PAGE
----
Sino-U.S. relationship: A boxing match or marathon?
Updated 12:23, 11-Sep-2020
Andy Mok

Editor's note: Andy Mok is a research fellow at the Center for China and Globalization. The video reflects the author's opinions, and not necessarily views of CGTN.

If the China-U.S. relationship were a competitive sport, what would that sport be?  

A boxing match where each fighter tries to land powerful blows to knock his opponent out or wear him down so much that he collapses to the mat in utter exhaustion?  

Many people say victory in boxing just requires you to be the last man standing at the end of the match. Winning requires not just the ability to slug it out and throw knockout punches, but to soak up as much punishment as possible.  

While comparing the China-U.S. relationship to a sport risks oversimplifying a complex and important topic – one that already suffers too much from crude tropes based on ideological conceit as well as intellectual arrogance and laziness – there is some value to finding a good analogy. 

The problem with likening the relationship to boxing is the implication that the relationship has to be confrontational. In fact, the purpose of boxing is to demonstrate superiority by hurting an opponent.

In a marathon, one is not only competing with others but also competing with oneself. In fact, some would say that the most important aspect of a marathon is confronting and overcoming one's own limitations.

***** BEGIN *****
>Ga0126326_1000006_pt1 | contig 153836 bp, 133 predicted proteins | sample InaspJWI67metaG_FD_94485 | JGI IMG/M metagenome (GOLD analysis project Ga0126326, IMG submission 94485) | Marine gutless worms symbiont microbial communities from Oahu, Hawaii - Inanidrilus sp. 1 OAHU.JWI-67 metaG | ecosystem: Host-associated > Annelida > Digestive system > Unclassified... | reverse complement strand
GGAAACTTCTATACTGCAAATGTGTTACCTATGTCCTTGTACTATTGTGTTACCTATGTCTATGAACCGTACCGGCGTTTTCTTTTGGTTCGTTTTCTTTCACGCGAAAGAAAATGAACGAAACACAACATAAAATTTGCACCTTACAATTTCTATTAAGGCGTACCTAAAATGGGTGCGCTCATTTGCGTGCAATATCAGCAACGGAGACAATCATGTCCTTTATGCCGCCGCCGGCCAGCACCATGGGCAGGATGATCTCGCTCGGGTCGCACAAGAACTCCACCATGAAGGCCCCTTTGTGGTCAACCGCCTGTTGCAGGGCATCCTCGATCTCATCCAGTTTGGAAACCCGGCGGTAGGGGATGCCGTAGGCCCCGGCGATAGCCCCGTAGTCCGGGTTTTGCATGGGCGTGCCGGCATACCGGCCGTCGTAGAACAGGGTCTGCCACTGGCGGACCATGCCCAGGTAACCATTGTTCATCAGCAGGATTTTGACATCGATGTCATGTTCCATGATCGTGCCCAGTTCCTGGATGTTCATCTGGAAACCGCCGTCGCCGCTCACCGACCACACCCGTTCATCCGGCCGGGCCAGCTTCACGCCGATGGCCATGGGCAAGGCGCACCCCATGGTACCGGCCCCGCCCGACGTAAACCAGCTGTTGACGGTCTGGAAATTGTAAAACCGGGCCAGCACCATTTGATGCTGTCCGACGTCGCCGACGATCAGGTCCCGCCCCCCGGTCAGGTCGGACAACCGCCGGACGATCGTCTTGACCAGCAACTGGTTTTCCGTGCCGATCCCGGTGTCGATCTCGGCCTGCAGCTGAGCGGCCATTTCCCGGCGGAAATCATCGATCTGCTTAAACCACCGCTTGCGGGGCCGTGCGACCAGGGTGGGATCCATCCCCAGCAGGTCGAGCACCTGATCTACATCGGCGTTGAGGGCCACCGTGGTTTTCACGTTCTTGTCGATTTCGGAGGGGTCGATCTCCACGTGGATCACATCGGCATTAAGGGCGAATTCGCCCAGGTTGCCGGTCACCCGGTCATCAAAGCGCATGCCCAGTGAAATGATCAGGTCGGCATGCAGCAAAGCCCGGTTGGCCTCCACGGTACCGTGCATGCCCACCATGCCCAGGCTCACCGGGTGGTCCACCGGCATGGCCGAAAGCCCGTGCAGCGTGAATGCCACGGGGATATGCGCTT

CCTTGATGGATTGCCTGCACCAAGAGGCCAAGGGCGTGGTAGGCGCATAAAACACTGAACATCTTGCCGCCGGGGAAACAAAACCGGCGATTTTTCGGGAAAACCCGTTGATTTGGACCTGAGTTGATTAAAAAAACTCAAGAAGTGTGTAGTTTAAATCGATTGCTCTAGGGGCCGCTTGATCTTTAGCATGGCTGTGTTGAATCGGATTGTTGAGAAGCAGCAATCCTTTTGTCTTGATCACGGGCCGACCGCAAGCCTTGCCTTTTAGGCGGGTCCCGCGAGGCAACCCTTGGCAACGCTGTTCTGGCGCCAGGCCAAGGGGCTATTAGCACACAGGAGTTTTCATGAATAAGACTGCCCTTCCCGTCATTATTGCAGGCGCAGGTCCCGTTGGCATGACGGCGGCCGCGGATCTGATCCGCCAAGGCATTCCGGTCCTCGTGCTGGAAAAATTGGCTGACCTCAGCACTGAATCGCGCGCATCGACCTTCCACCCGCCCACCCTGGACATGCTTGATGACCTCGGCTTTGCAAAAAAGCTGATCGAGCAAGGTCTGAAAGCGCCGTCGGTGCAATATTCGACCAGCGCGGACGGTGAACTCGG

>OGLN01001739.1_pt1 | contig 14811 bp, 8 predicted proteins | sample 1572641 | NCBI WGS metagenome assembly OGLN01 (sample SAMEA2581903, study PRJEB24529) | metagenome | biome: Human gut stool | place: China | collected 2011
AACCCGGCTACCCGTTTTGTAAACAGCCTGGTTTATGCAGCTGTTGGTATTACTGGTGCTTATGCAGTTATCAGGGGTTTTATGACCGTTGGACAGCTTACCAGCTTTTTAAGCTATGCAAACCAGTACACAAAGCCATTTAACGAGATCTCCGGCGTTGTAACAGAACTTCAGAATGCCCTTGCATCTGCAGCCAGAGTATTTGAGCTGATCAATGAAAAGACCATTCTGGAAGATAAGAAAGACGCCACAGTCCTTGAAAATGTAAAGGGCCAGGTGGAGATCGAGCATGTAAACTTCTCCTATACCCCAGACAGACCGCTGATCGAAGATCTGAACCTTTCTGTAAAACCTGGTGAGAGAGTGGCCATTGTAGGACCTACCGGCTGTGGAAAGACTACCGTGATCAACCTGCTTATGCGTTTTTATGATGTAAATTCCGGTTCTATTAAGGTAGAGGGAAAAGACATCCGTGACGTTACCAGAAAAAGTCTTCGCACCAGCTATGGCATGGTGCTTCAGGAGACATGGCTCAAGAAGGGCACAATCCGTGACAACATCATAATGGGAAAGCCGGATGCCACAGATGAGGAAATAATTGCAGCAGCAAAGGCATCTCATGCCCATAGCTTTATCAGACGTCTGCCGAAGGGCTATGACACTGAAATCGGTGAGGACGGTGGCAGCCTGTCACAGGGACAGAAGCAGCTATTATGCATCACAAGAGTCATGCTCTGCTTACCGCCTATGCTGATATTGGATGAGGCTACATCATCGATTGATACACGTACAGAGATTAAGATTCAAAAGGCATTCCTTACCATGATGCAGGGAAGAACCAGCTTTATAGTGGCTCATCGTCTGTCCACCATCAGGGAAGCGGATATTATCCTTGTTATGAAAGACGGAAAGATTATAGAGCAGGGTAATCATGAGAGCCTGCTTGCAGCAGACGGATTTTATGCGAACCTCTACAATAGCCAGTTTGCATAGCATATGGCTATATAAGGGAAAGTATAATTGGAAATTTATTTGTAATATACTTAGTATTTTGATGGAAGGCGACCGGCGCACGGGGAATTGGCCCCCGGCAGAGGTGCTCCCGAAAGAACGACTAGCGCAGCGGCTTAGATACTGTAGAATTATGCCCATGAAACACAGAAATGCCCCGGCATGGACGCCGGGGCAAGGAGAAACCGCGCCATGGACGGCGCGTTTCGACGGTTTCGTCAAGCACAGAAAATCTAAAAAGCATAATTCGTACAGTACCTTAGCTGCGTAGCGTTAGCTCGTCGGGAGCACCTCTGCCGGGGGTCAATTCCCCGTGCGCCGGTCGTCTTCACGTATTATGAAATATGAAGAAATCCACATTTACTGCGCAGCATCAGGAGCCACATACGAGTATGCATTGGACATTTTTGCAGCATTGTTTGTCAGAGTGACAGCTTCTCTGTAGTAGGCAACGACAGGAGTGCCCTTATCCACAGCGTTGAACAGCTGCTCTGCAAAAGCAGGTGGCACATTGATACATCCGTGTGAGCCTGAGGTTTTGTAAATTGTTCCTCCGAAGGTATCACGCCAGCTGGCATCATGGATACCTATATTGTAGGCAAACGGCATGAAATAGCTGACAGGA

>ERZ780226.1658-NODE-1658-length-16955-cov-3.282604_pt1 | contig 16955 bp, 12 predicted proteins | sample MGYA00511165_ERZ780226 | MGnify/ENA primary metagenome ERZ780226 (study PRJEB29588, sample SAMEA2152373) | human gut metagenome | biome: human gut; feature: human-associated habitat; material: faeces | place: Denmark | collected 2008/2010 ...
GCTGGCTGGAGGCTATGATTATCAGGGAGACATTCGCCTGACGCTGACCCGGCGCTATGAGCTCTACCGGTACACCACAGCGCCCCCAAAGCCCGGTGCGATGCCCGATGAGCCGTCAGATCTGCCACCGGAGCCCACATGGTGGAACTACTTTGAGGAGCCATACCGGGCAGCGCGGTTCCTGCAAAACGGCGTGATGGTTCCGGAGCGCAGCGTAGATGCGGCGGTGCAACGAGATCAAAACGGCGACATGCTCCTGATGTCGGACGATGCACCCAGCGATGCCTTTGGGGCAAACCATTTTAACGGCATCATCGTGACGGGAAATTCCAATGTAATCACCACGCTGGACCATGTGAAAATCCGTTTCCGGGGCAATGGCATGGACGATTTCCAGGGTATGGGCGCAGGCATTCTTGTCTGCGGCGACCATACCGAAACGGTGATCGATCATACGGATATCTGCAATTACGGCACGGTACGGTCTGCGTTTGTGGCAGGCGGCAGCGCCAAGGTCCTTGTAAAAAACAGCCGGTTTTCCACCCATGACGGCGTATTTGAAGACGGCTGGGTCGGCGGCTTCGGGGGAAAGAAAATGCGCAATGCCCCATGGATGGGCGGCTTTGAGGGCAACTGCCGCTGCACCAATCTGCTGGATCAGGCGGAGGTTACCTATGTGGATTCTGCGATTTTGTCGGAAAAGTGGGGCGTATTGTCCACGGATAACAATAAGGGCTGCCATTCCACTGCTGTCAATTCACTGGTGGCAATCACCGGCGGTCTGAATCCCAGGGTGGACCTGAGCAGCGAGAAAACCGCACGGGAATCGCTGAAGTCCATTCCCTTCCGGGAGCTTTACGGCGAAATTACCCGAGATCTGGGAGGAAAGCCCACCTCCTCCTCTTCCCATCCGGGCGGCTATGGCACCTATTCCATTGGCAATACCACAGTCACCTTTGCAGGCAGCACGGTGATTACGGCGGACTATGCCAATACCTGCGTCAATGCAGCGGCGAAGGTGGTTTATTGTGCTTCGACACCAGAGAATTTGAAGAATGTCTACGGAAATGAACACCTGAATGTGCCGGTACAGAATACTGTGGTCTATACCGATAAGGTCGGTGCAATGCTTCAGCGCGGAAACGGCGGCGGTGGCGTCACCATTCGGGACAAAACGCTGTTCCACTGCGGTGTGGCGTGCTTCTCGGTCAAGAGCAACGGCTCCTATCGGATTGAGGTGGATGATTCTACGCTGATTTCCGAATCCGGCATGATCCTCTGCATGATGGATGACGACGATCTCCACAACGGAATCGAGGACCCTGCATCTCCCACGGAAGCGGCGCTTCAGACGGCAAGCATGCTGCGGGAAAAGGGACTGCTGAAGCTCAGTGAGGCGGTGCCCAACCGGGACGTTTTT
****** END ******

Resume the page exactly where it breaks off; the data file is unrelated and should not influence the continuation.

Recently, the Brookings Institution released a report called "Preparing the United States for the Superpower Marathon with China." To run a marathon well requires enormous sacrifice, discipline, focus and stamina.    

In its attacks against Chinese tech companies, the U.S. is thinking of its relationship with China as a boxing match. Every attack against a Huawei or Bytedance or Tencent is like a jab, hook or uppercut intended to knock out China or bring it to its knees. The U.S. hopes that by throwing and landing enough punches it will achieve what it thinks it wants.  

But what it doesn't realize is that this bellicose mindset is hurting itself more than China.  

The trade war has devastated the American agricultural sector. President Trump's political epitaph might be, "I killed the American farmer." Meanwhile, its ban on Huawei equipment has threatened internet connectivity and mobile coverage in rural areas. This puts American lives at risk since mobile telephony is the only means of contacting first responders in these sparsely populated areas. 

While it's true that U.S. harassment has caused enormous difficulties for technology leaders like Huawei, looking to improve lives and businesses around the world by rolling out 5G, life is not a boxing match and there are long-term repercussions to such a pugilistic approach. 

Perhaps by thinking of its relationship with China as a marathon instead of a boxing match, the U.S. can avoid ending up as a rogue and pariah state. By strengthening its own stamina and discipline and focus, the U.S. can become a more normal country and a more welcome member of the global community.  

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